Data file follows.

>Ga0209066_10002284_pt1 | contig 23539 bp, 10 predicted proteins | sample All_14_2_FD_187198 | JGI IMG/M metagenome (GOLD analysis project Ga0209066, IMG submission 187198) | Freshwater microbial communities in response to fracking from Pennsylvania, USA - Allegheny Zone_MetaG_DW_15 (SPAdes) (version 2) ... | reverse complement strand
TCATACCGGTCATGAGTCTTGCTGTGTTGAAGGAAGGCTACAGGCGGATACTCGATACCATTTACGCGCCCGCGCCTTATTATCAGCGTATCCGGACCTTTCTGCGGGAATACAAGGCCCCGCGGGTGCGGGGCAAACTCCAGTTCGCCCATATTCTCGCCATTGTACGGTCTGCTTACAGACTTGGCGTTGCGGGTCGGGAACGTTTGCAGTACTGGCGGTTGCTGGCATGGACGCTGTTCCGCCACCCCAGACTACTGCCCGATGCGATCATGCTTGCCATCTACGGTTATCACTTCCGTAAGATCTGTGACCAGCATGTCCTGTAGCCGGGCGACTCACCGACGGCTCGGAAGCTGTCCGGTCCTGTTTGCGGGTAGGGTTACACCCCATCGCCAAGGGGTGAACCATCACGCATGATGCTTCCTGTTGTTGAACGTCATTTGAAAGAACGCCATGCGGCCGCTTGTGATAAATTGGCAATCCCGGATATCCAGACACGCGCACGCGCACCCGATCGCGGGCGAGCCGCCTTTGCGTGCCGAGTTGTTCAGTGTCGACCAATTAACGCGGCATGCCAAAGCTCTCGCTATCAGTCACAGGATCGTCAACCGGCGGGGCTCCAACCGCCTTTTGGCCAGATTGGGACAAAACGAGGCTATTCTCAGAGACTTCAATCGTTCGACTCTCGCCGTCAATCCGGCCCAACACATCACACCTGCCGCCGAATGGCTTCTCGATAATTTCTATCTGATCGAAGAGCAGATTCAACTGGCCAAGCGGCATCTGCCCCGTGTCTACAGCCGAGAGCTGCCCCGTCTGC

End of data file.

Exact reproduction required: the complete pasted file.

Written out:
>Ga0209066_10002284_pt1 | contig 23539 bp, 10 predicted proteins | sample All_14_2_FD_187198 | JGI IMG/M metagenome (GOLD analysis project Ga0209066, IMG submission 187198) | Freshwater microbial communities in response to fracking from Pennsylvania, USA - Allegheny Zone_MetaG_DW_15 (SPAdes) (version 2) ... | reverse complement strand
TCATACCGGTCATGAGTCTTGCTGTGTTGAAGGAAGGCTACAGGCGGATACTCGATACCATTTACGCGCCCGCGCCTTATTATCAGCGTATCCGGACCTTTCTGCGGGAATACAAGGCCCCGCGGGTGCGGGGCAAACTCCAGTTCGCCCATATTCTCGCCATTGTACGGTCTGCTTACAGACTTGGCGTTGCGGGTCGGGAACGTTTGCAGTACTGGCGGTTGCTGGCATGGACGCTGTTCCGCCACCCCAGACTACTGCCCGATGCGATCATGCTTGCCATCTACGGTTATCACTTCCGTAAGATCTGTGACCAGCATGTCCTGTAGCCGGGCGACTCACCGACGGCTCGGAAGCTGTCCGGTCCTGTTTGCGGGTAGGGTTACACCCCATCGCCAAGGGGTGAACCATCACGCATGATGCTTCCTGTTGTTGAACGTCATTTGAAAGAACGCCATGCGGCCGCTTGTGATAAATTGGCAATCCCGGATATCCAGACACGCGCACGCGCACCCGATCGCGGGCGAGCCGCCTTTGCGTGCCGAGTTGTTCAGTGTCGACCAATTAACGCGGCATGCCAAAGCTCTCGCTATCAGTCACAGGATCGTCAACCGGCGGGGCTCCAACCGCCTTTTGGCCAGATTGGGACAAAACGAGGCTATTCTCAGAGACTTCAATCGTTCGACTCTCGCCGTCAATCCGGCCCAACACATCACACCTGCCGCCGAATGGCTTCTCGATAATTTCTATCTGATCGAAGAGCAGATTCAACTGGCCAAGCGGCATCTGCCCCGTGTCTACAGCCGAGAGCTGCCCCGTCTGC